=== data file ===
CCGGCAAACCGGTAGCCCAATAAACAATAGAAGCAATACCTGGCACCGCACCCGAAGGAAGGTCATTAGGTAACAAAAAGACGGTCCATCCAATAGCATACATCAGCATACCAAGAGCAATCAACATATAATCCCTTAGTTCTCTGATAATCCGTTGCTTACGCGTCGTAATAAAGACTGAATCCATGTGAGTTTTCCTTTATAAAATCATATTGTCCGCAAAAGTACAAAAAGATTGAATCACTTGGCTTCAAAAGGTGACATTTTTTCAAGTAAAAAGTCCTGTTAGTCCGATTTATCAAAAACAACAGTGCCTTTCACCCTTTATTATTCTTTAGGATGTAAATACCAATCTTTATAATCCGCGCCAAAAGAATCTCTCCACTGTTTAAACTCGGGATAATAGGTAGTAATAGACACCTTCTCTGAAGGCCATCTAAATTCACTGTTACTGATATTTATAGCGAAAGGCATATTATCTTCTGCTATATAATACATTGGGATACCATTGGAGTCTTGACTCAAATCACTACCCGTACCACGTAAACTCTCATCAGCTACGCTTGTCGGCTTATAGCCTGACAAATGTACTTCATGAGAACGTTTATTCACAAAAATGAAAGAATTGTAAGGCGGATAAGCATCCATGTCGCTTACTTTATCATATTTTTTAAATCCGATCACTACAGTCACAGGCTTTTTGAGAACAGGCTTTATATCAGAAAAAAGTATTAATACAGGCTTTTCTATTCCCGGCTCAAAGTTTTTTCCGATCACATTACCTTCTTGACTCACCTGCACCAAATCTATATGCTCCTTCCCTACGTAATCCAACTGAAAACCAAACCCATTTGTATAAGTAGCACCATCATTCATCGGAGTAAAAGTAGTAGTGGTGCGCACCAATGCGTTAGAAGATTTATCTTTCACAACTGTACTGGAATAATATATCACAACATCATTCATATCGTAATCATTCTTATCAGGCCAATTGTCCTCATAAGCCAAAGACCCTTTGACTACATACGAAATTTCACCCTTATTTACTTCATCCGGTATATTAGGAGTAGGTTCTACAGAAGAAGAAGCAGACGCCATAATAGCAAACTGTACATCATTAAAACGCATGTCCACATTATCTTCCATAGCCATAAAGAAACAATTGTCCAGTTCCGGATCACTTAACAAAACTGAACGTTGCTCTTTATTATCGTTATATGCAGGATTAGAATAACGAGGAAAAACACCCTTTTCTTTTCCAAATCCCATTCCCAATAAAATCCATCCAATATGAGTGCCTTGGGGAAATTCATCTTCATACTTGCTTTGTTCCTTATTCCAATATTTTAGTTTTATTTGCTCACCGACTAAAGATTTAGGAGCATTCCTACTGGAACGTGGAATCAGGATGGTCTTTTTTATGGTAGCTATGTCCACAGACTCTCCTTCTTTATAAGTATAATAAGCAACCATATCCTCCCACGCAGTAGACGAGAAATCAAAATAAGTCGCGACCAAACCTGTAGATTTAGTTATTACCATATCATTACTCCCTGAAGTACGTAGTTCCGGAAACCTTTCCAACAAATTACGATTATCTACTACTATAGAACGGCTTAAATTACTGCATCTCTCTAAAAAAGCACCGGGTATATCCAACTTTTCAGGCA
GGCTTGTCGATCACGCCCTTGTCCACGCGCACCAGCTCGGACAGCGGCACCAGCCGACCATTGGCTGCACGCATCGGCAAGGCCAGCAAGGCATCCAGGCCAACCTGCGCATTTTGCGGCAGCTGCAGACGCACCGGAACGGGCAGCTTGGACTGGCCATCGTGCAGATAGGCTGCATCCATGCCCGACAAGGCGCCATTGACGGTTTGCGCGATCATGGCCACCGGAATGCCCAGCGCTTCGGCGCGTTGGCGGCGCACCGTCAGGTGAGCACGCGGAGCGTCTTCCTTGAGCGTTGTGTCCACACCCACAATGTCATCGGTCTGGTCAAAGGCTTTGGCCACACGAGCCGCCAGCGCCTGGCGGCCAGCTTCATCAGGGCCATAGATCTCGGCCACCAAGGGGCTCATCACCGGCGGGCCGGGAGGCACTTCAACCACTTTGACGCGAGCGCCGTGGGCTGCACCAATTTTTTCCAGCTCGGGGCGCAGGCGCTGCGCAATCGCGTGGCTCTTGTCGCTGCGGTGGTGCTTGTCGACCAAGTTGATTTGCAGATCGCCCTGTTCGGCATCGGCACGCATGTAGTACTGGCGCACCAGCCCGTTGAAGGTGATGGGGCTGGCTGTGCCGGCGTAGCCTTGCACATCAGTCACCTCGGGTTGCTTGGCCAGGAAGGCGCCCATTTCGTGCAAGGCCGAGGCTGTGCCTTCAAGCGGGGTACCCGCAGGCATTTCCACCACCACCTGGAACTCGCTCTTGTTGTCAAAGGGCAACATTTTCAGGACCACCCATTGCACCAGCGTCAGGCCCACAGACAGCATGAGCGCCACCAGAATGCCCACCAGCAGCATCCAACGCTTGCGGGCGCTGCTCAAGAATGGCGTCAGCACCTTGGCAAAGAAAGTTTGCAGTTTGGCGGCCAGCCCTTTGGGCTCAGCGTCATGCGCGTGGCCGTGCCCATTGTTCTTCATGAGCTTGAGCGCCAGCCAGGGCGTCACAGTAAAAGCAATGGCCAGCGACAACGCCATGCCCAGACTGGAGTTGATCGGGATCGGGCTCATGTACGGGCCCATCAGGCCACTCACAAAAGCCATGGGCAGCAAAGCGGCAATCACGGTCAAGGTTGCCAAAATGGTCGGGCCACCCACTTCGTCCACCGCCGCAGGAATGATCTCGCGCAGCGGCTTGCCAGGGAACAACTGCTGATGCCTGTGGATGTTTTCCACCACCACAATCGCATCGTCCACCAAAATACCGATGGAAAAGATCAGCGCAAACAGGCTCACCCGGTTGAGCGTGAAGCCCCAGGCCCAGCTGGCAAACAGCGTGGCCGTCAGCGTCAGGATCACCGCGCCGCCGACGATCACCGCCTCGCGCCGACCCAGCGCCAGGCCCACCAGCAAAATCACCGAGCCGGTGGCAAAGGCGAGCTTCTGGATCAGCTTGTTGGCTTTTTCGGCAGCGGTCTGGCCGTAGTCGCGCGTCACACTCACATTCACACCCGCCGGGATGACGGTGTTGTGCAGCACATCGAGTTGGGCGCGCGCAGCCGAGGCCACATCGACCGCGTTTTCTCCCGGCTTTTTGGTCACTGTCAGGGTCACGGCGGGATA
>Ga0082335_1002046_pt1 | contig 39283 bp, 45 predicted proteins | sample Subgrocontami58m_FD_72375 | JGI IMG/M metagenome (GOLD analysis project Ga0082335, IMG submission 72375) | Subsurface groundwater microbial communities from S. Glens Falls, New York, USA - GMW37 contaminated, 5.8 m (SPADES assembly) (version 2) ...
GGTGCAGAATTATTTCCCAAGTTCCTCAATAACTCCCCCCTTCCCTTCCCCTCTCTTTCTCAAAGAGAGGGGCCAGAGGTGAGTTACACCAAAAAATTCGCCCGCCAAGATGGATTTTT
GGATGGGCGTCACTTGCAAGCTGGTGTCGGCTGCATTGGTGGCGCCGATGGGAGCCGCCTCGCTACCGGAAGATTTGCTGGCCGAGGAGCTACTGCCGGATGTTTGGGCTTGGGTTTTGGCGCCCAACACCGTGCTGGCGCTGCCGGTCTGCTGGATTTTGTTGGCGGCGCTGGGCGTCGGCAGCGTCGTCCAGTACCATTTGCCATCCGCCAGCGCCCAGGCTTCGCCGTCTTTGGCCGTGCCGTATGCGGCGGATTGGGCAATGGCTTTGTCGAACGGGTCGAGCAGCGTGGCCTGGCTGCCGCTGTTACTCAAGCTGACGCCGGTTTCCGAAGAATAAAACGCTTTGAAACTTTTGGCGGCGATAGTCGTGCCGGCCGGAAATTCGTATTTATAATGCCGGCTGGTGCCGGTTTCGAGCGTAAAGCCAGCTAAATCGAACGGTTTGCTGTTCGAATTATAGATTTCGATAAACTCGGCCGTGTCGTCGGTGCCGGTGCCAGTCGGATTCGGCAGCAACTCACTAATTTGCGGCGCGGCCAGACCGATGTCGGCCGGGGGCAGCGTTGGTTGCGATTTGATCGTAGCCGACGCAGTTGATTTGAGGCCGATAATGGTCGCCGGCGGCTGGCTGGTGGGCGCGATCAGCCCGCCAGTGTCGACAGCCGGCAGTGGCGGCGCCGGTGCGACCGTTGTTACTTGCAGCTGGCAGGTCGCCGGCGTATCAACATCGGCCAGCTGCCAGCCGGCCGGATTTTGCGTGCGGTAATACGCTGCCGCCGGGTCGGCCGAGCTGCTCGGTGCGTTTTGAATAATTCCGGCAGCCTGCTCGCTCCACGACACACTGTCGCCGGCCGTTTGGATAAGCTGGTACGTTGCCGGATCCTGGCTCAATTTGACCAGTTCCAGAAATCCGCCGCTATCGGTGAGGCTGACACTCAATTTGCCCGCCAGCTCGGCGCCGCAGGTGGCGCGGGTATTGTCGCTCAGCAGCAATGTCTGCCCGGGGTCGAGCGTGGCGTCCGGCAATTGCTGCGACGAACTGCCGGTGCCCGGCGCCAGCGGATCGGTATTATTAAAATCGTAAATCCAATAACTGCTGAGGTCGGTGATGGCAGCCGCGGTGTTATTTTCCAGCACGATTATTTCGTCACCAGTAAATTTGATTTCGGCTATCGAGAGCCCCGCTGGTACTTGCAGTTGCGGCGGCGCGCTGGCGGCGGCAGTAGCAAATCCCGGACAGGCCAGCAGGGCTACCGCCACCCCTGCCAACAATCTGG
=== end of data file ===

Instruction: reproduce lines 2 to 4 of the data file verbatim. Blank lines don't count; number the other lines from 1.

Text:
GGCTTGTCGATCACGCCCTTGTCCACGCGCACCAGCTCGGACAGCGGCACCAGCCGACCATTGGCTGCACGCATCGGCAAGGCCAGCAAGGCATCCAGGCCAACCTGCGCATTTTGCGGCAGCTGCAGACGCACCGGAACGGGCAGCTTGGACTGGCCATCGTGCAGATAGGCTGCATCCATGCCCGACAAGGCGCCATTGACGGTTTGCGCGATCATGGCCACCGGAATGCCCAGCGCTTCGGCGCGTTGGCGGCGCACCGTCAGGTGAGCACGCGGAGCGTCTTCCTTGAGCGTTGTGTCCACACCCACAATGTCATCGGTCTGGTCAAAGGCTTTGGCCACACGAGCCGCCAGCGCCTGGCGGCCAGCTTCATCAGGGCCATAGATCTCGGCCACCAAGGGGCTCATCACCGGCGGGCCGGGAGGCACTTCAACCACTTTGACGCGAGCGCCGTGGGCTGCACCAATTTTTTCCAGCTCGGGGCGCAGGCGCTGCGCAATCGCGTGGCTCTTGTCGCTGCGGTGGTGCTTGTCGACCAAGTTGATTTGCAGATCGCCCTGTTCGGCATCGGCACGCATGTAGTACTGGCGCACCAGCCCGTTGAAGGTGATGGGGCTGGCTGTGCCGGCGTAGCCTTGCACATCAGTCACCTCGGGTTGCTTGGCCAGGAAGGCGCCCATTTCGTGCAAGGCCGAGGCTGTGCCTTCAAGCGGGGTACCCGCAGGCATTTCCACCACCACCTGGAACTCGCTCTTGTTGTCAAAGGGCAACATTTTCAGGACCACCCATTGCACCAGCGTCAGGCCCACAGACAGCATGAGCGCCACCAGAATGCCCACCAGCAGCATCCAACGCTTGCGGGCGCTGCTCAAGAATGGCGTCAGCACCTTGGCAAAGAAAGTTTGCAGTTTGGCGGCCAGCCCTTTGGGCTCAGCGTCATGCGCGTGGCCGTGCCCATTGTTCTTCATGAGCTTGAGCGCCAGCCAGGGCGTCACAGTAAAAGCAATGGCCAGCGACAACGCCATGCCCAGACTGGAGTTGATCGGGATCGGGCTCATGTACGGGCCCATCAGGCCACTCACAAAAGCCATGGGCAGCAAAGCGGCAATCACGGTCAAGGTTGCCAAAATGGTCGGGCCACCCACTTCGTCCACCGCCGCAGGAATGATCTCGCGCAGCGGCTTGCCAGGGAACAACTGCTGATGCCTGTGGATGTTTTCCACCACCACAATCGCATCGTCCACCAAAATACCGATGGAAAAGATCAGCGCAAACAGGCTCACCCGGTTGAGCGTGAAGCCCCAGGCCCAGCTGGCAAACAGCGTGGCCGTCAGCGTCAGGATCACCGCGCCGCCGACGATCACCGCCTCGCGCCGACCCAGCGCCAGGCCCACCAGCAAAATCACCGAGCCGGTGGCAAAGGCGAGCTTCTGGATCAGCTTGTTGGCTTTTTCGGCAGCGGTCTGGCCGTAGTCGCGCGTCACACTCACATTCACACCCGCCGGGATGACGGTGTTGTGCAGCACATCGAGTTGGGCGCGCGCAGCCGAGGCCACATCGACCGCGTTTTCTCCCGGCTTTTTGGTCACTGTCAGGGTCACGGCGGGATA
>Ga0082335_1002046_pt1 | contig 39283 bp, 45 predicted proteins | sample Subgrocontami58m_FD_72375 | JGI IMG/M metagenome (GOLD analysis project Ga0082335, IMG submission 72375) | Subsurface groundwater microbial communities from S. Glens Falls, New York, USA - GMW37 contaminated, 5.8 m (SPADES assembly) (version 2) ...
GGTGCAGAATTATTTCCCAAGTTCCTCAATAACTCCCCCCTTCCCTTCCCCTCTCTTTCTCAAAGAGAGGGGCCAGAGGTGAGTTACACCAAAAAATTCGCCCGCCAAGATGGATTTTT